The great power of voting

The asset manager LGIM is one of the largest asset managers in the world. On Wednesday he will present his tenth Active Ownership Report – and increase the pressure on companies to be more sustainable.

As shareholders, asset managers are increasingly speaking out against companies that burn coal, such as Duke Energy.

Dhe large fund companies are playing an increasingly important role in the demands relating to climate, social issues and the principles of good corporate governance, which are abbreviated to the three letters ESG in the financial sector. Last year alone, the world’s 500 largest wealth managers had more than $ 104 trillion. This is the result of a study by the Thinking Ahead Institute on behalf of Willis Towers Watson.

As major shareholders of many companies, you can thus exert a significant influence on the sustainability orientation of the corporations. Votes at general meetings are also used as a means of pressure. You can then vote against the management or approve certain ESG shareholder motions.

“Active Ownership” – active ownership

With assets under management of 1.7 trillion dollars, the British fund company Legal & General Investment Management (LGIM) is also one of the largest asset managers in the world. On Wednesday the company publishes its tenth “Active Ownership Report”. In the report, the company discloses data on active ownership, also known as “active ownership” in financial jargon. Investors are actively involved, for example, to promote the reduction of CO2 in the portfolio or the observance of human rights.

“We have great voting power,” says Sacha Sadan, Director at LGIM. In the pandemic year 2020, LGIM voted against 4,700 company boards due to governance concerns and increased its commitment, i.e. the dialogue with companies regarding sustainability, by 21 percent. You take your voting duties very seriously and you also practice what you preach, said Sadan.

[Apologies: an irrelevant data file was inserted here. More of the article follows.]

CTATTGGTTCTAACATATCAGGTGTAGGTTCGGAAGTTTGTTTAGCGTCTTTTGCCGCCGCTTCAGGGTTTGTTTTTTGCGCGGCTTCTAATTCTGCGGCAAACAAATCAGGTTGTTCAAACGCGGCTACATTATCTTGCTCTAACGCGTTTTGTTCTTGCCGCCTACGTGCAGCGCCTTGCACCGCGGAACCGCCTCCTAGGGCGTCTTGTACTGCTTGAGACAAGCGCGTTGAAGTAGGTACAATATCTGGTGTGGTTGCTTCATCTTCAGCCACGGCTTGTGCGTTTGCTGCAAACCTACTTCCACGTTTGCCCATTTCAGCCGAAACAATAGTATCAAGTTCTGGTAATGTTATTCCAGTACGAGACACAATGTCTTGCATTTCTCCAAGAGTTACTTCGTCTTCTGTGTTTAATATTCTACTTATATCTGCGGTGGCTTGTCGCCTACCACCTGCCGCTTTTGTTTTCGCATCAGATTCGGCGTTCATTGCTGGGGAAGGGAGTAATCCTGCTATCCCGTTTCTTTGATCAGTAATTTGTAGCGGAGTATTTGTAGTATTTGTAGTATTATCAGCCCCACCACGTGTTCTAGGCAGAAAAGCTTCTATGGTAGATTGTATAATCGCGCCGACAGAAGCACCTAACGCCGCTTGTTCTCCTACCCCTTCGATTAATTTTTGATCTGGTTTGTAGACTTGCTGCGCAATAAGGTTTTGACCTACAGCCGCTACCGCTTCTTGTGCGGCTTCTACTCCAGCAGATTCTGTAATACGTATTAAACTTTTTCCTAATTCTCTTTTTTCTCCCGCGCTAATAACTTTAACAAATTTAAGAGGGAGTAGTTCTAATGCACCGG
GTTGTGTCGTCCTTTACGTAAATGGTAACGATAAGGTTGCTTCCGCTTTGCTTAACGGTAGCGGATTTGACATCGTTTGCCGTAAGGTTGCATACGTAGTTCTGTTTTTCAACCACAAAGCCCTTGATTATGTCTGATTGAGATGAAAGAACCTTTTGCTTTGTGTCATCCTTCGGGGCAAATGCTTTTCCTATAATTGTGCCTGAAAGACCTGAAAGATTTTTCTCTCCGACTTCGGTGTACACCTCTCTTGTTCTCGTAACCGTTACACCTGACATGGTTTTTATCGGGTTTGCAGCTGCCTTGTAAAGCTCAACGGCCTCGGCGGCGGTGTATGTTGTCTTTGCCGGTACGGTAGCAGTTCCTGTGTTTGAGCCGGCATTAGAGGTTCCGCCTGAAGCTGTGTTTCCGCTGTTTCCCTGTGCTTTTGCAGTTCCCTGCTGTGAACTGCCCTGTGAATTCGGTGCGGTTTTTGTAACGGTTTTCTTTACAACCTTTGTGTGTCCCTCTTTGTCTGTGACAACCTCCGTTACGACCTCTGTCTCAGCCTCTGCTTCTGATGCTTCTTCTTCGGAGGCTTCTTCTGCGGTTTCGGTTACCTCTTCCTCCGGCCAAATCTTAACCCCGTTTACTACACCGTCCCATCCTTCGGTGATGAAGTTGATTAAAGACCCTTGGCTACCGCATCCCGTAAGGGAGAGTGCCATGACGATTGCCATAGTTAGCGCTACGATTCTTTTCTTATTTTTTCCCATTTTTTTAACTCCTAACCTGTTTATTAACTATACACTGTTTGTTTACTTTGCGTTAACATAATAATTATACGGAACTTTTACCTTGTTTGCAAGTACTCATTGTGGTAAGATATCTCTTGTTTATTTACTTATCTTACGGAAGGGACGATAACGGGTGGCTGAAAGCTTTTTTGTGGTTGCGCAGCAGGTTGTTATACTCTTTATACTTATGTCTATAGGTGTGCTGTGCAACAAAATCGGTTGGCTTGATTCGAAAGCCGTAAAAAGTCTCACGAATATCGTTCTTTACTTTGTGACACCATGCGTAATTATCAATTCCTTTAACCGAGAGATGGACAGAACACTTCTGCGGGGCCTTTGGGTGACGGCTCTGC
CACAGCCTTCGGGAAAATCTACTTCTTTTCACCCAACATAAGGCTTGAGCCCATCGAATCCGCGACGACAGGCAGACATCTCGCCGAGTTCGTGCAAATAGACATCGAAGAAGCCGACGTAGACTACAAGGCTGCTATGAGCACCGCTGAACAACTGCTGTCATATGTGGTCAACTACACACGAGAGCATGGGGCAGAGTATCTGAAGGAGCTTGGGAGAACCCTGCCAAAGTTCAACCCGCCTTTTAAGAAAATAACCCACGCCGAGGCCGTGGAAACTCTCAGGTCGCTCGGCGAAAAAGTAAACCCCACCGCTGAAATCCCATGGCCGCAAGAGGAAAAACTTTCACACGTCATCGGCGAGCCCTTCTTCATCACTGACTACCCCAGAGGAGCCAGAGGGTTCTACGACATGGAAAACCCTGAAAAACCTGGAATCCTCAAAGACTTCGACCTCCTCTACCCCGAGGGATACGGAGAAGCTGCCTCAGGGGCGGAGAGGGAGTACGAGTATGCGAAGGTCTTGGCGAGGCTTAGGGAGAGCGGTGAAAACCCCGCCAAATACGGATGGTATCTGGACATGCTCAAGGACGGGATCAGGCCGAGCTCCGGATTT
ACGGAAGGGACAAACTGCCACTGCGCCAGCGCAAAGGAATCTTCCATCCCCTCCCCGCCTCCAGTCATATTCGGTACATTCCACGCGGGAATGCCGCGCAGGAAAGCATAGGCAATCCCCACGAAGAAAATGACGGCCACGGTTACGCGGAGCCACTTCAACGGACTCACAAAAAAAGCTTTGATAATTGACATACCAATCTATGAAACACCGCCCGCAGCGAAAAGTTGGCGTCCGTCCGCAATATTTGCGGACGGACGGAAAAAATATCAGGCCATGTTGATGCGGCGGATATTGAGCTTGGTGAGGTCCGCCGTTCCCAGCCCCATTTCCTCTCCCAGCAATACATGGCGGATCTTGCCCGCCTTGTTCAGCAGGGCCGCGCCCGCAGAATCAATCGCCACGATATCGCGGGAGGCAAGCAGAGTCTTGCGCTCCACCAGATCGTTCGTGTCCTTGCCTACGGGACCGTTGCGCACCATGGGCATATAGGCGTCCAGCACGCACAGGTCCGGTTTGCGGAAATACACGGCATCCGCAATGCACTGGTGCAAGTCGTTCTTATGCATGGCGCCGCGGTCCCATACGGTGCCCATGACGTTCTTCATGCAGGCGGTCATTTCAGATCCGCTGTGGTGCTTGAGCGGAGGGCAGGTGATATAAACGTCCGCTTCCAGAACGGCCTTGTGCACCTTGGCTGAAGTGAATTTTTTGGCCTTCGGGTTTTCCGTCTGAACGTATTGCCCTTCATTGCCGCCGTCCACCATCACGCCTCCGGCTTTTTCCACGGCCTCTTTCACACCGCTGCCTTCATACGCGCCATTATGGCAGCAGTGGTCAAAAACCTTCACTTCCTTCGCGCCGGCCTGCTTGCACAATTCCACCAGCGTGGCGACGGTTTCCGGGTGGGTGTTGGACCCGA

But that is not always the case. The UK think tank Influence Map is tracking how businesses and the financial sector are impacting the climate crisis. Support for climate resolutions in 2020 has increased overall compared to the two previous years. But contrary to the trend, large American asset managers in particular, including Blackrock, Vanguard, Capital Group and Fidelity, refused to support 75 percent or more of the climate resolutions.

LGIM wrote to almost 500 companies with poor climate results, according to the report by the British asset manager. Companies that do not comply with minimum standards in the future should be sanctioned by voting. In addition to climate concerns, the “S” of ESG has come to the fore in the pandemic, says Sadan, for example when it comes to the question of whether board members should be paid bonuses if the company has received aid from the state or has cut or suspended dividends. At the end of last year, the board also voted against the parent company of British Airways and Quantas due to the high level of compensation on the board.

Sanction German companies

In addition, governance is playing an increasingly important role in sustainability. Last year, LGIM voted against 411 companies in which the supervisory board and management board were run in one. Corporate executives shouldn’t lead the supervisory board, says Sadan. This is contrary to the interests of the customers.

In Germany, however, LGIM wants to sanction companies in the current year in which supervisory board members are elected for more than four years. The votes of all companies are listed in detail on the LGIM website. You have around 3,000 institutional customers, says Sadan. You cannot demand more transparency on the one hand and not offer it yourself on the other.